By David Saunders, Health Editor | UPDATED: 08:28, 29 May 2020
We’ve almost all been sunburnt at some point or other. Either you missed a patch of skin with the sunblock, risked not reapplying because it wasn’t that sunny, or forgot entirely and headed out into the midday glare, bare flesh exposed to the UV rays.
You’d think the embarrassment of getting sunburnt would be punishment enough, but no, you’ve still got to cope with hot, scorched, prickly skin for days afterwards.
Prevention is always best when it comes to avoiding long term skin damage, (slather on at least SPF30, cover up, wear sunnies and spend time in the shade, particularly between 11am and 3pm), but if you’ve been caught out by the recent, blazing weather, and you’re suffering as a result, here’s how to help relieve the burn…
Melanoma Awareness Month – Melanoma and non-melanoma skin cancer is one of the few cancers where we can definitively identify its cause and that means it is largely preventable.https://t.co/ncEJye4bcP#MakeSkinChecksMonthly #WorldMelanomaMonth #melanoma #skincancer #awareness pic.twitter.com/CirtcbVhve
— Melanoma UK (@MelanomaUK) May 26, 2020
1. Get out of the sun
For starters, seek shade as soon as you realise you’re burnt – chucking on more sunblock won’t reverse it, however much you wish it could. Burnt skin is not going to appreciate any further sunshine so, if you’re outside, relocate under a tree, or move indoors.
2. Wear cool, loose clothing…
Cover up in closely-woven items to ward off any further burn, and opt for cool, loosely fitting clothes, ideally a size too big, to avoid aggravating your sore skin.
3. … and a hat and sunglasses if you go back out
Invest in sunglasses with UV protection (the sun can damage your eyes too), and a big sun hat. Shade and cover are your friends now.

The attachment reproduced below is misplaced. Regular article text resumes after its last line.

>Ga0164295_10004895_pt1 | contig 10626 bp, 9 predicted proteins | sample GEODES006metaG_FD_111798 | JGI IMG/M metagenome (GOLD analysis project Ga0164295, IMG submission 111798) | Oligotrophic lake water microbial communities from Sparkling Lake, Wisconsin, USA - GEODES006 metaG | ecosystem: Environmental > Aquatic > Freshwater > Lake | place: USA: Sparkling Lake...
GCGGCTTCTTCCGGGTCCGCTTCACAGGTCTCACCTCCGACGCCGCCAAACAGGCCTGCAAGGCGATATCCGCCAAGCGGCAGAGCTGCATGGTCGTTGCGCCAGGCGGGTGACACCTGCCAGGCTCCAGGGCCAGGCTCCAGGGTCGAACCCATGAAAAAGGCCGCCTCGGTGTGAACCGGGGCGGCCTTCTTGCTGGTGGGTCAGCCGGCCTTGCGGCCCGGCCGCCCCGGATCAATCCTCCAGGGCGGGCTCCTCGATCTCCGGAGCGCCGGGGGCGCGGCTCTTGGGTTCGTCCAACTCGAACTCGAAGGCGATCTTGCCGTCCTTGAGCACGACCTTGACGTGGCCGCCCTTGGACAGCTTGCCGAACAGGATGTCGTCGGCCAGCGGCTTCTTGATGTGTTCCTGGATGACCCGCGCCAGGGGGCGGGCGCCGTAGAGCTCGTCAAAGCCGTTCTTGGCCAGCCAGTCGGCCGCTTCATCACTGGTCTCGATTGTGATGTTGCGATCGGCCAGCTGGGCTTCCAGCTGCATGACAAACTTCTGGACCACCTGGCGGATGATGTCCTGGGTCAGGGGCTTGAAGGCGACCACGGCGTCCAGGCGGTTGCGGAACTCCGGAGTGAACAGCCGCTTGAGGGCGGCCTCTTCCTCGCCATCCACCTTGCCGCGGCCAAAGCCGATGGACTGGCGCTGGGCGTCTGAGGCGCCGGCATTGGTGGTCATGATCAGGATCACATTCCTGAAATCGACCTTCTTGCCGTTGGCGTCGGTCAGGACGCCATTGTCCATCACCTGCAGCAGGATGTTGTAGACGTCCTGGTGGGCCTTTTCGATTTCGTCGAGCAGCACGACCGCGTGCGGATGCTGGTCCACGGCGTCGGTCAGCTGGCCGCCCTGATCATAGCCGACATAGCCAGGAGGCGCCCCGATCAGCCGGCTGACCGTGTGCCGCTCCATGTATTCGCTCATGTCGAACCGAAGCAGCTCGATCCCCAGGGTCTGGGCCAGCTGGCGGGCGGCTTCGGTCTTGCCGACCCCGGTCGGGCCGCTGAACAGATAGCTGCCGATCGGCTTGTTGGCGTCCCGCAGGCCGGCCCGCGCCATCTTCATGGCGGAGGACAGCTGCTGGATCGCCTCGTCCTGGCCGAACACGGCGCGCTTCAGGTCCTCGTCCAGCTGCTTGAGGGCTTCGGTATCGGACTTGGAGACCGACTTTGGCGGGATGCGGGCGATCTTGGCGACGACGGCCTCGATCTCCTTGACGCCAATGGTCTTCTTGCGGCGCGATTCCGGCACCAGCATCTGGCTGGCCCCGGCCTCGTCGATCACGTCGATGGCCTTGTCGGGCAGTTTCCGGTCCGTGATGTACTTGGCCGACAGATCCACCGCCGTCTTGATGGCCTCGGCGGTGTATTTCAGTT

trying to sleep with a sunburn is impossible
— macie ????????✨???? (@maac_iee) May 27, 2020
4. Stay hydrated
In hot weather, staying hydrated is always vital, and even more so if you’re sunburnt. Drinking lots of water will help you cool down, and should help prevent the onset of dehydration.
5. Take pain relief
You might feel silly for ending up in this position, but there’s no need to martyr through; taking painkillers such as ibuprofen and paracetamol to take the edge off any discomfort is medically recommended.
6. Have a cool bath
Slide into a bath full of cool water, or turn the shower to cold to alleviate the burning sensation and bring your temperature down.
Out on a walk for #NationalWalkingMonth? Remember that the sun is strongest between 11am and 3pm, so take care to protect your skin during these times. UV rays can go through clouds, and can cause damage even on cloudy days. pic.twitter.com/yKCcI1wI6G
— Cancer Research UK (@CR_UK) May 28, 2020
7. Use a damp compress
You can’t lay in a cool bath forever (this in itself can dry your skin out further), so try wearing a cool, damp t-shirt, or applying a cold compress – a tea towel dunked in cold water then draped over your back works a treat if your shoulders caught the sun.
Some people also swear by cold, damp tea bags placed on the skin. Just don’t put ice or ice packs on sunburnt skin – it can damage it, and cause more pain.
8. Apply aftersun lotion
Your local pharmacy should have a good selection of aftersun lotions available, designed to cool, soothe and help sunburnt skin begin to heal (although the cell damage is already done). Ones packed with cooling aloe vera are particularly calming.
And contact your GP if…
Your skin has blistered or become swollen, you have a very high temperature, you’re concerned you have heat stroke or heat exhaustion, or if you have a child or baby with sunburn.